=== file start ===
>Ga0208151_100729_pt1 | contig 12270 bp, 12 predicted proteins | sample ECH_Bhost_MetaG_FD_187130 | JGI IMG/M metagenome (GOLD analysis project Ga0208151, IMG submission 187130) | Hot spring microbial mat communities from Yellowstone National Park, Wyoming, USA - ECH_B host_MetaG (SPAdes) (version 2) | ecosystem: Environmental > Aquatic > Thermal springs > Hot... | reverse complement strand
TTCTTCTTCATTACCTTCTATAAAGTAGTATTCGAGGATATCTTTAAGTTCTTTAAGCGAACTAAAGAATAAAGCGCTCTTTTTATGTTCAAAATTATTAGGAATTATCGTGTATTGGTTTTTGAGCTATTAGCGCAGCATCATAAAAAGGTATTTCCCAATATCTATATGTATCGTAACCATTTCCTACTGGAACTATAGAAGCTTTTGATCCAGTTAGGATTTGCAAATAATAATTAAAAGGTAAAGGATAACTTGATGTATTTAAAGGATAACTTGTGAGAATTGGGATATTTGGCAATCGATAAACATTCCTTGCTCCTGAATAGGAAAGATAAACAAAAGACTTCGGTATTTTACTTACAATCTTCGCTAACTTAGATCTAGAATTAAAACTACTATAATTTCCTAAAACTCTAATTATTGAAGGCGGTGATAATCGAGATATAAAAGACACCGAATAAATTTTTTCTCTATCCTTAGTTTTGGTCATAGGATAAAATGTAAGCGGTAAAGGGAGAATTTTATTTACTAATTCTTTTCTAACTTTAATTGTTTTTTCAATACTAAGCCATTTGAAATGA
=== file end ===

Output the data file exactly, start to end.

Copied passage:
>Ga0208151_100729_pt1 | contig 12270 bp, 12 predicted proteins | sample ECH_Bhost_MetaG_FD_187130 | JGI IMG/M metagenome (GOLD analysis project Ga0208151, IMG submission 187130) | Hot spring microbial mat communities from Yellowstone National Park, Wyoming, USA - ECH_B host_MetaG (SPAdes) (version 2) | ecosystem: Environmental > Aquatic > Thermal springs > Hot... | reverse complement strand
TTCTTCTTCATTACCTTCTATAAAGTAGTATTCGAGGATATCTTTAAGTTCTTTAAGCGAACTAAAGAATAAAGCGCTCTTTTTATGTTCAAAATTATTAGGAATTATCGTGTATTGGTTTTTGAGCTATTAGCGCAGCATCATAAAAAGGTATTTCCCAATATCTATATGTATCGTAACCATTTCCTACTGGAACTATAGAAGCTTTTGATCCAGTTAGGATTTGCAAATAATAATTAAAAGGTAAAGGATAACTTGATGTATTTAAAGGATAACTTGTGAGAATTGGGATATTTGGCAATCGATAAACATTCCTTGCTCCTGAATAGGAAAGATAAACAAAAGACTTCGGTATTTTACTTACAATCTTCGCTAACTTAGATCTAGAATTAAAACTACTATAATTTCCTAAAACTCTAATTATTGAAGGCGGTGATAATCGAGATATAAAAGACACCGAATAAATTTTTTCTCTATCCTTAGTTTTGGTCATAGGATAAAATGTAAGCGGTAAAGGGAGAATTTTATTTACTAATTCTTTTCTAACTTTAATTGTTTTTTCAATACTAAGCCATTTGAAATGA